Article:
(written by Nancy)
It was actually a pretty quiet night in the onsite cabin and we both slept fairly well. We were up early this morning to make sure we were ready for the dolphin feeding. We ate breakfast in the cabin, packed up a bit and then headed down to the marina about 7:15.
There were already a few folks waiting at the water’s edge, together with two ranger-types that were supervising the interaction with the dolphins. There was one dolphin swimming placidly around in the water right at the edge, and two others just a short ways out. Apparently in the 1950’s a badly injured dolphin was saved by local fishermen who fed it regularly at this spot while it recovered from its injuries. It continued to come into the area, and eventually its offspring came along with it – now the offspring of the offspring – the original dolphin’s grandoffspring – comes into feed, together with his mate and their offspring. The male is called Mystique and is 20 years old and is the alpha male of a pod of approximately 8 dolphins. His mate is Patch and is about 25 years old, and the juvenile is called Harmony and is 5 years old. Only these three of the pod come in to be fed – another couple of the pod come in a bit but do not feed, and the others of the pod stay further out in the channel.
We stood in the water and the dolphins came up around us, blowing a bit from their blowhole and making little clicking noises. A couple of times they would swim out a bit and do some jumps, and then come back in and roll over slowly right in front of us. They have a fairly controlled feeding program, with a limited number of fish to feed the dolphins to ensure that they do not become dependent on these fish for a food source. We got to feed them two fish each – just held the fish under water and the dolphins took them from your hand. Apparently there has been a bit of controversy about feeding the dolphins, but it is very controlled and the story of how it was passed down through generations of the pod is kind of neat. Anyway, it was fun and made the trip to Tin Can Bay worth it.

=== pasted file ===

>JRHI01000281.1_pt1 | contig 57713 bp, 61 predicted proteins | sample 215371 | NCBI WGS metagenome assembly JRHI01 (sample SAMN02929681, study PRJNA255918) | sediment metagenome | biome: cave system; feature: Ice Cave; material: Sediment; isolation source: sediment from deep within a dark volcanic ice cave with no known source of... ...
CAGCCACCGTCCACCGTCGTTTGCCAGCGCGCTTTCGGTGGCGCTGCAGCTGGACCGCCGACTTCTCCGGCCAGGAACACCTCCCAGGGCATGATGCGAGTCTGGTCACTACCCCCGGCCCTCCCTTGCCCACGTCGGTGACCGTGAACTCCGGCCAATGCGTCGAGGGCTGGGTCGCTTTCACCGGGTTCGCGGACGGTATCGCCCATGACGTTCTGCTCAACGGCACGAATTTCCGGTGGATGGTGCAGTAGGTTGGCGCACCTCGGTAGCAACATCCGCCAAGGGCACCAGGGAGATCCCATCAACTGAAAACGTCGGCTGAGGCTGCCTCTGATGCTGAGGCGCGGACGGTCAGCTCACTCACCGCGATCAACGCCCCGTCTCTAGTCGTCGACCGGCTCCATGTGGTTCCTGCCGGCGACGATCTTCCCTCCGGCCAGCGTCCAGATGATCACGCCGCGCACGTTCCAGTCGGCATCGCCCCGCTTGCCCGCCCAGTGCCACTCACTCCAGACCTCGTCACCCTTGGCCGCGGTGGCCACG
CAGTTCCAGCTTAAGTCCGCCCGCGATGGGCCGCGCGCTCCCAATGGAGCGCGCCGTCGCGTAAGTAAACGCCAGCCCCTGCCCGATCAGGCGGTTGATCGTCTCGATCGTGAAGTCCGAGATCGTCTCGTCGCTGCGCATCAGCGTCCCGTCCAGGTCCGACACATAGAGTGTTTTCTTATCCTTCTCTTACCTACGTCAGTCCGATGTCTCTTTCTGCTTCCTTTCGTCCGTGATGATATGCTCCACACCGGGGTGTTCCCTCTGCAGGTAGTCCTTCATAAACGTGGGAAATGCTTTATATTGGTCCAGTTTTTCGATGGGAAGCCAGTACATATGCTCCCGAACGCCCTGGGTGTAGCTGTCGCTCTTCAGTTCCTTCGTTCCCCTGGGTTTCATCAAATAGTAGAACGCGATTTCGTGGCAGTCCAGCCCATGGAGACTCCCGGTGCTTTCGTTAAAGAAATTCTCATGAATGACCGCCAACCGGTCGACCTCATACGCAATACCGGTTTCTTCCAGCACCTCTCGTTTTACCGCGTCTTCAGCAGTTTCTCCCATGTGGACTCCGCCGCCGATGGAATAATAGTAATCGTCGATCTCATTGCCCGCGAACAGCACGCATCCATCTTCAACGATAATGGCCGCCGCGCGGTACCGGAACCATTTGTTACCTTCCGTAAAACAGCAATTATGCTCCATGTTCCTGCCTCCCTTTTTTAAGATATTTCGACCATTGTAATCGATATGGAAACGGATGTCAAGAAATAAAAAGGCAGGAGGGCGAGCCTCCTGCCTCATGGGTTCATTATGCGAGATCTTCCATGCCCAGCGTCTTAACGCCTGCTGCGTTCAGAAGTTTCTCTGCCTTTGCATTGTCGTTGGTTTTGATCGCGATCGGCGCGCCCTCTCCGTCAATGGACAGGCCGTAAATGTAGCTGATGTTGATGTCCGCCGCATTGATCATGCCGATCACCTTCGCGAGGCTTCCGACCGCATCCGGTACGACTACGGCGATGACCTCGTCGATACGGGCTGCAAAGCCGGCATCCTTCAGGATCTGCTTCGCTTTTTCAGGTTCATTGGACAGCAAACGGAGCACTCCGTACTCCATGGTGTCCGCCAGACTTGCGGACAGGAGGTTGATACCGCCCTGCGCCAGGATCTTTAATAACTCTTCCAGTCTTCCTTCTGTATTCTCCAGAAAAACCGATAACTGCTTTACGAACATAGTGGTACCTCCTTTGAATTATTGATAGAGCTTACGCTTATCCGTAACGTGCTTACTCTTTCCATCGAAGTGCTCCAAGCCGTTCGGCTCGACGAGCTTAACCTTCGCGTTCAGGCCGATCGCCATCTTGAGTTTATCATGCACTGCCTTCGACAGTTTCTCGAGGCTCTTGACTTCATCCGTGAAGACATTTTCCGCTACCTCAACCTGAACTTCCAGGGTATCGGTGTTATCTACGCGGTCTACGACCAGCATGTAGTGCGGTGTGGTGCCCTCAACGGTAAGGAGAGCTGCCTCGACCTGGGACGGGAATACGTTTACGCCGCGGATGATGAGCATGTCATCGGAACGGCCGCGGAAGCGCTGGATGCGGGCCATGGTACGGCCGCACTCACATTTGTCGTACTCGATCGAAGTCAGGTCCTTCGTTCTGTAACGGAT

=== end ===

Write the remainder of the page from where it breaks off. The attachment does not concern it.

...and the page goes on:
The road back out of Tin Can Bay was a completely different experience this morning than it was coming in yesterday. No traffic today at all, which made a huge difference. The turn-off to Maryborough was about 13k back from the town proper, and was really the only turn we had to make all day until we got into the city of Maryborough 60k later! The scenery was pretty much the same the whole way – what was called a state forest but was really a pine plantation – miles and miles and miles of pine trees in various states of growth – all in straight rows. We didn’t stop much – but traffic was very light and the road was relatively straight with a slight tailwind so it was a pretty enjoyable ride. We did stop once to finish up our mandarins from yesterday and again later when we reached our first sugar cane field.
We made our way into the Maryborough city center and stopped to have lunch. We made another stop at the grocery store and called Rod, our host who we had met in Esk a week or so ago, to check on timing for our arrival. We made a quick stop at a grocery store and worked our way toward Rod’s house. Along the way we saw a couple of cyclists up ahead, and sure enough it was Rod and his son William out to give us a guided tour back to their house.
We had a great dinner and conversation with Rod, his wife Lisa, William and daughter Sarina and a bit of a frisbee game with the dog Toby. They have kindly invited us to join them tomorrow on a trip to Tuan for a Mother’s Day barbecue. The forecast is for nice weather so it should be a good day.
Happy Mother’s Day to Jan and Alice – sorry we can’t be there to share it with you but we are with you in spirit!